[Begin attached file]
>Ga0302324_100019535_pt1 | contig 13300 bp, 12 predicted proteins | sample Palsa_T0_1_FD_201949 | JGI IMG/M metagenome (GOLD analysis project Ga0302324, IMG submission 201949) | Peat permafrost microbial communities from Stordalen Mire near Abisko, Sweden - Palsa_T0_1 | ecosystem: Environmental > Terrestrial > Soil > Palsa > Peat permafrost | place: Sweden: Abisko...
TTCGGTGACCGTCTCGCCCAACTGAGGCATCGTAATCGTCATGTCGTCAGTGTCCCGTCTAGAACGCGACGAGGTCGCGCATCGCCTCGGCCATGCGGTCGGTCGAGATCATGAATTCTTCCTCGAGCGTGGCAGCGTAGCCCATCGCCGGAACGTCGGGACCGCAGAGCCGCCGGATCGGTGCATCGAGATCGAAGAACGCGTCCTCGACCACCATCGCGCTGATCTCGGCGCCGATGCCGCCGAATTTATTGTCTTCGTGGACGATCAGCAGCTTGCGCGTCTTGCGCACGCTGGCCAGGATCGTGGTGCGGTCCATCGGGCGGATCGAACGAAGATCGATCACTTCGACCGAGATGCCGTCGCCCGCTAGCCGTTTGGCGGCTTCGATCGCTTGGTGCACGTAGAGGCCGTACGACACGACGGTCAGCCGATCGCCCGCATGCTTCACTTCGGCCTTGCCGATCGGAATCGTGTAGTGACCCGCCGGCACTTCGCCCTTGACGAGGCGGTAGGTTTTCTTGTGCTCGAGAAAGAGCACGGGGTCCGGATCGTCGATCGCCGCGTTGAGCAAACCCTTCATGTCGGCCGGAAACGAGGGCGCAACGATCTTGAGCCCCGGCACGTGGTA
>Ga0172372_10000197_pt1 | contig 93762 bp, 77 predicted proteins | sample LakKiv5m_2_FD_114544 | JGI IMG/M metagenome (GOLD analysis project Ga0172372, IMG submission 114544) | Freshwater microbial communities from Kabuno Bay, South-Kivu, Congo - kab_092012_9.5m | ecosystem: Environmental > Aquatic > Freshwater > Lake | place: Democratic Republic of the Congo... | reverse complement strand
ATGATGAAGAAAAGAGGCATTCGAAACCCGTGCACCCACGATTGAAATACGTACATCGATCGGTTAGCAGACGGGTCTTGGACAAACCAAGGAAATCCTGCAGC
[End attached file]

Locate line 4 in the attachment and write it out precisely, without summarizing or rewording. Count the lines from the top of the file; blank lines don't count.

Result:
ATGATGAAGAAAAGAGGCATTCGAAACCCGTGCACCCACGATTGAAATACGTACATCGATCGGTTAGCAGACGGGTCTTGGACAAACCAAGGAAATCCTGCAGC